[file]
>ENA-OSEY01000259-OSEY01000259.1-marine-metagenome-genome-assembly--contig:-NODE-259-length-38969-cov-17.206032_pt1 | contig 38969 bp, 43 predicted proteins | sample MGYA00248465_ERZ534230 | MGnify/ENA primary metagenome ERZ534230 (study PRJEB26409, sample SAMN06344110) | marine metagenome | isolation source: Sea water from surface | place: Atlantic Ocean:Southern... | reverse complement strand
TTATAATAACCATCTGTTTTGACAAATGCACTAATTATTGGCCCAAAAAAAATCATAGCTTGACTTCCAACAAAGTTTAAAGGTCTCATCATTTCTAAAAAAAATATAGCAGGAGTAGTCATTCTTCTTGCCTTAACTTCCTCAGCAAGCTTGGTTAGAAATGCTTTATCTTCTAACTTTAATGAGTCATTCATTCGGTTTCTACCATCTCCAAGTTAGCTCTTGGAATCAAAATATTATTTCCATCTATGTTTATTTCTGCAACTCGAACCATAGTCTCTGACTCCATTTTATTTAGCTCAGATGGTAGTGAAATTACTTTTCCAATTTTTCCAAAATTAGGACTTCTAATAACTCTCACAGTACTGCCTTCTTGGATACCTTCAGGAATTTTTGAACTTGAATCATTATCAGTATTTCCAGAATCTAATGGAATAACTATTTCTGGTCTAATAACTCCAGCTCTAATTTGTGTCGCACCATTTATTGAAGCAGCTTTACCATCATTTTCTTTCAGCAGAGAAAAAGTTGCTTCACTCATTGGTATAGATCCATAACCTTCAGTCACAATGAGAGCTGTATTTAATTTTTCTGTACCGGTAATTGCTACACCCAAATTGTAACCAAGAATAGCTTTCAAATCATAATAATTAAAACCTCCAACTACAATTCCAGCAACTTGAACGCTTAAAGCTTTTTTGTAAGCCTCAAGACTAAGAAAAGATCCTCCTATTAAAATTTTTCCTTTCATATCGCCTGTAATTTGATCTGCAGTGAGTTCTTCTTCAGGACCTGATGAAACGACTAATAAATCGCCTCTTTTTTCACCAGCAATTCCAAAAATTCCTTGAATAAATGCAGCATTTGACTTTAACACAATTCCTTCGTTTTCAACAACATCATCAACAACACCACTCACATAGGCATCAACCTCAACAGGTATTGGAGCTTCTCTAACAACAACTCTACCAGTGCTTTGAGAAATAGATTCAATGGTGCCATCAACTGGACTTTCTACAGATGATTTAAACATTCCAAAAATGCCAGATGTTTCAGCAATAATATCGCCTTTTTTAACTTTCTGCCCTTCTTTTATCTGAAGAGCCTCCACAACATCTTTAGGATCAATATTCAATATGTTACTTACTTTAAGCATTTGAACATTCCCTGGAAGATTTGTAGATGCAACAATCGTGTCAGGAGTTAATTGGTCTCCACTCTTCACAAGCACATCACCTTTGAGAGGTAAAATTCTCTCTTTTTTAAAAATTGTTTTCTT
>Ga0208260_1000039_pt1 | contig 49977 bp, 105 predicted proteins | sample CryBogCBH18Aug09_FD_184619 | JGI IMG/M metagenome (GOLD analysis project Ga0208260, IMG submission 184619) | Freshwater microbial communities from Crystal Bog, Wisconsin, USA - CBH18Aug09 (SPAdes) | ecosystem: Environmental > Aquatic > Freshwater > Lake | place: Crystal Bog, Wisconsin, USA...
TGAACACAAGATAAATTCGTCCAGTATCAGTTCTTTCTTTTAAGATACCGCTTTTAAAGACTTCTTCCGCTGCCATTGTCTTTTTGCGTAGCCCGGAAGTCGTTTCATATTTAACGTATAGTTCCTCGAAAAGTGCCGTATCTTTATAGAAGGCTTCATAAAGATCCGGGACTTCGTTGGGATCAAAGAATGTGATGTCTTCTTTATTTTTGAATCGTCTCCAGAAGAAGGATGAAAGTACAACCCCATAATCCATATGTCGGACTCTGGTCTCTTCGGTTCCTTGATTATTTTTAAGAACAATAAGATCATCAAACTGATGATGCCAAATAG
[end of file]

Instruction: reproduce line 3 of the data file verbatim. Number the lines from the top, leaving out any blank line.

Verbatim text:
>Ga0208260_1000039_pt1 | contig 49977 bp, 105 predicted proteins | sample CryBogCBH18Aug09_FD_184619 | JGI IMG/M metagenome (GOLD analysis project Ga0208260, IMG submission 184619) | Freshwater microbial communities from Crystal Bog, Wisconsin, USA - CBH18Aug09 (SPAdes) | ecosystem: Environmental > Aquatic > Freshwater > Lake | place: Crystal Bog, Wisconsin, USA...